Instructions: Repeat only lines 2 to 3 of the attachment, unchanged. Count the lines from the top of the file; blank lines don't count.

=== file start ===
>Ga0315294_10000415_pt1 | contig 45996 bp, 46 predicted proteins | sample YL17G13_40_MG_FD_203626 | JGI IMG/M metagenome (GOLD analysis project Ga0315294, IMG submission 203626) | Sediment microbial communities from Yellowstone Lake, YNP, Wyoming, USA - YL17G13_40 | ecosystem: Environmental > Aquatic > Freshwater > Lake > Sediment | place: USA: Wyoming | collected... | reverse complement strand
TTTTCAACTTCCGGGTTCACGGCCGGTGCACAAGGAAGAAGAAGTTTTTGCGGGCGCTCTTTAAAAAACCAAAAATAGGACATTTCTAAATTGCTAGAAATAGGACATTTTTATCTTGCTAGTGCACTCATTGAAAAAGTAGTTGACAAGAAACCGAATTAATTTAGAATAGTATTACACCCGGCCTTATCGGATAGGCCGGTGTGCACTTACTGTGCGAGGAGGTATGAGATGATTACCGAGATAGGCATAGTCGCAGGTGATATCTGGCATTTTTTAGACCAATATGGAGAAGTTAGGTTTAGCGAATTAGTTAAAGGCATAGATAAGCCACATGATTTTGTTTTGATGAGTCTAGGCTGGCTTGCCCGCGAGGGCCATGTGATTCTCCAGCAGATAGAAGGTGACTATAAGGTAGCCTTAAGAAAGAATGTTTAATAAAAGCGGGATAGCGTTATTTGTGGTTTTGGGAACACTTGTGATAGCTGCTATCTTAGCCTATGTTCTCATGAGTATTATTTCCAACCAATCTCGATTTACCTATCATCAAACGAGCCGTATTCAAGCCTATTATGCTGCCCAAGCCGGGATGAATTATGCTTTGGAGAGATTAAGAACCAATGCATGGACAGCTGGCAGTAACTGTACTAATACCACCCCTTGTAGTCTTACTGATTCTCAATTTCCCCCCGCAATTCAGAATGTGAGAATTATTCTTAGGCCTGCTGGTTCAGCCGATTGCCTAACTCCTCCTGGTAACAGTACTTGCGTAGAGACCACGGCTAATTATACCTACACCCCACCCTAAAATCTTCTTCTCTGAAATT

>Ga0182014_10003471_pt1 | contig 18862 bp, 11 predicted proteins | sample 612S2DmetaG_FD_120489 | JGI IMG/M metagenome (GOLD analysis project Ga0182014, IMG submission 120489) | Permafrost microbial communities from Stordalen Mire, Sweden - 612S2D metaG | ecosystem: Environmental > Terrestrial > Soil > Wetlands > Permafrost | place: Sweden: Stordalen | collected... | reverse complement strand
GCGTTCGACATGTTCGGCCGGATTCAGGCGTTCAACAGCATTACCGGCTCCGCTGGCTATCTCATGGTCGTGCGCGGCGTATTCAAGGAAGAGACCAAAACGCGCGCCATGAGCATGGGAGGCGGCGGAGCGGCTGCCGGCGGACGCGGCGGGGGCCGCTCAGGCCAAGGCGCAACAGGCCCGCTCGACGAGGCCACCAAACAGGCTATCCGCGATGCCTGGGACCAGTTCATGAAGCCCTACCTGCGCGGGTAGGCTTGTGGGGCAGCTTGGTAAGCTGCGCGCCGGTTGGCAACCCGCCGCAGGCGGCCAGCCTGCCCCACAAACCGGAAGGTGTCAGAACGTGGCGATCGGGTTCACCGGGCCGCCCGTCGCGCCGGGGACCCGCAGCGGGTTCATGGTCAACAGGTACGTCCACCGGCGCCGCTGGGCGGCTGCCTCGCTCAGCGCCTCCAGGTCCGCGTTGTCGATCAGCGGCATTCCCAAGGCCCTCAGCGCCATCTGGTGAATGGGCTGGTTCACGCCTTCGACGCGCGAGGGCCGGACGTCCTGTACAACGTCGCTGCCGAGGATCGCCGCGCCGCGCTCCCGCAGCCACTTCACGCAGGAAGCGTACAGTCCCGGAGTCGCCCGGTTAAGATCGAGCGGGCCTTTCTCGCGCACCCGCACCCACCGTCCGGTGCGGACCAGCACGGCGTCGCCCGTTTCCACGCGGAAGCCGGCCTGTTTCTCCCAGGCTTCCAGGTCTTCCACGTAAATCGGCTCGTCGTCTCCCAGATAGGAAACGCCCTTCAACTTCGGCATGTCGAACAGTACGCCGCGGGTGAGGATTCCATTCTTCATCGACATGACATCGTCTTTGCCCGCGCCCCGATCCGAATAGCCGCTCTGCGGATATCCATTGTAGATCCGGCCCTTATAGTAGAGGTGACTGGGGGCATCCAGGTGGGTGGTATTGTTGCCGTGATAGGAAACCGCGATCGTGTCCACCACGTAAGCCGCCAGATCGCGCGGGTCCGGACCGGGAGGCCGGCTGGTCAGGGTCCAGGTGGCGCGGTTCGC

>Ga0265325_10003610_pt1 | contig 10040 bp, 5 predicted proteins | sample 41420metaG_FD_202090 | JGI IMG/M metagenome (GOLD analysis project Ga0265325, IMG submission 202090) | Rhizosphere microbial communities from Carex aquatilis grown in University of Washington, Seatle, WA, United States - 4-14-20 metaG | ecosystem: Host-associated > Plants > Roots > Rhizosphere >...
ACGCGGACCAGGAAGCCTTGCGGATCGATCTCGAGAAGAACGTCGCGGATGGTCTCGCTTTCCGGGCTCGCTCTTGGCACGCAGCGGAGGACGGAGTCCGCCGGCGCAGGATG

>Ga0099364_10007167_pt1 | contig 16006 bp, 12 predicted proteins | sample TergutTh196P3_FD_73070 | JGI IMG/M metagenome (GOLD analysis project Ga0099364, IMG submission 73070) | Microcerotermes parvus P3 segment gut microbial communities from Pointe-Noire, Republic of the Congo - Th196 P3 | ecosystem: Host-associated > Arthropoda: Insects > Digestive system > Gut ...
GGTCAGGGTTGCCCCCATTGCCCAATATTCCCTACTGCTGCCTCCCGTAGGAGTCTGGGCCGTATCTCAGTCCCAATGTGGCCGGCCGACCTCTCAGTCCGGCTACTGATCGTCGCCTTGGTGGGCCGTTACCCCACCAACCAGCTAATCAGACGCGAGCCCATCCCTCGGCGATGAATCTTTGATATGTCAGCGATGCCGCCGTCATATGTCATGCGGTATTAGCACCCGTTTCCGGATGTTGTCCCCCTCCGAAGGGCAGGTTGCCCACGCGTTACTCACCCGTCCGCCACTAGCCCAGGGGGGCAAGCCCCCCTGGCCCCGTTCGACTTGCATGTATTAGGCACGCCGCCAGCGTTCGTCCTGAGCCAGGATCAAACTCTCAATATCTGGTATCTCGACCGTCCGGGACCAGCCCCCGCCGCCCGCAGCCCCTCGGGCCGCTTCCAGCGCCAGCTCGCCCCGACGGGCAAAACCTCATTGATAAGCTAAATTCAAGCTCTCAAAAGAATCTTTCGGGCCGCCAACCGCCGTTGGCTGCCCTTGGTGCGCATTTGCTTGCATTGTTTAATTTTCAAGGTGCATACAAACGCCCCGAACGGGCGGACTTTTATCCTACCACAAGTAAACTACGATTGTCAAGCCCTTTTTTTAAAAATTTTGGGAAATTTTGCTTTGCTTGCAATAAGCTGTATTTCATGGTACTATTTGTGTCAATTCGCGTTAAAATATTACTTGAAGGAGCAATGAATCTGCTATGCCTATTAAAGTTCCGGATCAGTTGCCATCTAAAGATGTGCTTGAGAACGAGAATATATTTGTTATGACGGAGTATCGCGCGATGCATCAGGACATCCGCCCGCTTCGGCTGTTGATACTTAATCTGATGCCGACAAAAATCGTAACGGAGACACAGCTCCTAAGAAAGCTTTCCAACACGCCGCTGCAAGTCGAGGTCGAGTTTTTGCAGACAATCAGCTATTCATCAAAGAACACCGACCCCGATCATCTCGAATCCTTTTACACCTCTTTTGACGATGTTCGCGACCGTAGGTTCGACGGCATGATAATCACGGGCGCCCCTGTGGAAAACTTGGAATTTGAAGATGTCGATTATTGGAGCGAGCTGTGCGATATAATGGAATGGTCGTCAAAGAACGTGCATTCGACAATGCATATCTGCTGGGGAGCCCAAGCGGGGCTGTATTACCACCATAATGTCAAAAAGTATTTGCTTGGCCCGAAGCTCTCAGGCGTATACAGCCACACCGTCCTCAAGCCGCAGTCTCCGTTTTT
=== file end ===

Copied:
TTTTCAACTTCCGGGTTCACGGCCGGTGCACAAGGAAGAAGAAGTTTTTGCGGGCGCTCTTTAAAAAACCAAAAATAGGACATTTCTAAATTGCTAGAAATAGGACATTTTTATCTTGCTAGTGCACTCATTGAAAAAGTAGTTGACAAGAAACCGAATTAATTTAGAATAGTATTACACCCGGCCTTATCGGATAGGCCGGTGTGCACTTACTGTGCGAGGAGGTATGAGATGATTACCGAGATAGGCATAGTCGCAGGTGATATCTGGCATTTTTTAGACCAATATGGAGAAGTTAGGTTTAGCGAATTAGTTAAAGGCATAGATAAGCCACATGATTTTGTTTTGATGAGTCTAGGCTGGCTTGCCCGCGAGGGCCATGTGATTCTCCAGCAGATAGAAGGTGACTATAAGGTAGCCTTAAGAAAGAATGTTTAATAAAAGCGGGATAGCGTTATTTGTGGTTTTGGGAACACTTGTGATAGCTGCTATCTTAGCCTATGTTCTCATGAGTATTATTTCCAACCAATCTCGATTTACCTATCATCAAACGAGCCGTATTCAAGCCTATTATGCTGCCCAAGCCGGGATGAATTATGCTTTGGAGAGATTAAGAACCAATGCATGGACAGCTGGCAGTAACTGTACTAATACCACCCCTTGTAGTCTTACTGATTCTCAATTTCCCCCCGCAATTCAGAATGTGAGAATTATTCTTAGGCCTGCTGGTTCAGCCGATTGCCTAACTCCTCCTGGTAACAGTACTTGCGTAGAGACCACGGCTAATTATACCTACACCCCACCCTAAAATCTTCTTCTCTGAAATT

>Ga0182014_10003471_pt1 | contig 18862 bp, 11 predicted proteins | sample 612S2DmetaG_FD_120489 | JGI IMG/M metagenome (GOLD analysis project Ga0182014, IMG submission 120489) | Permafrost microbial communities from Stordalen Mire, Sweden - 612S2D metaG | ecosystem: Environmental > Terrestrial > Soil > Wetlands > Permafrost | place: Sweden: Stordalen | collected... | reverse complement strand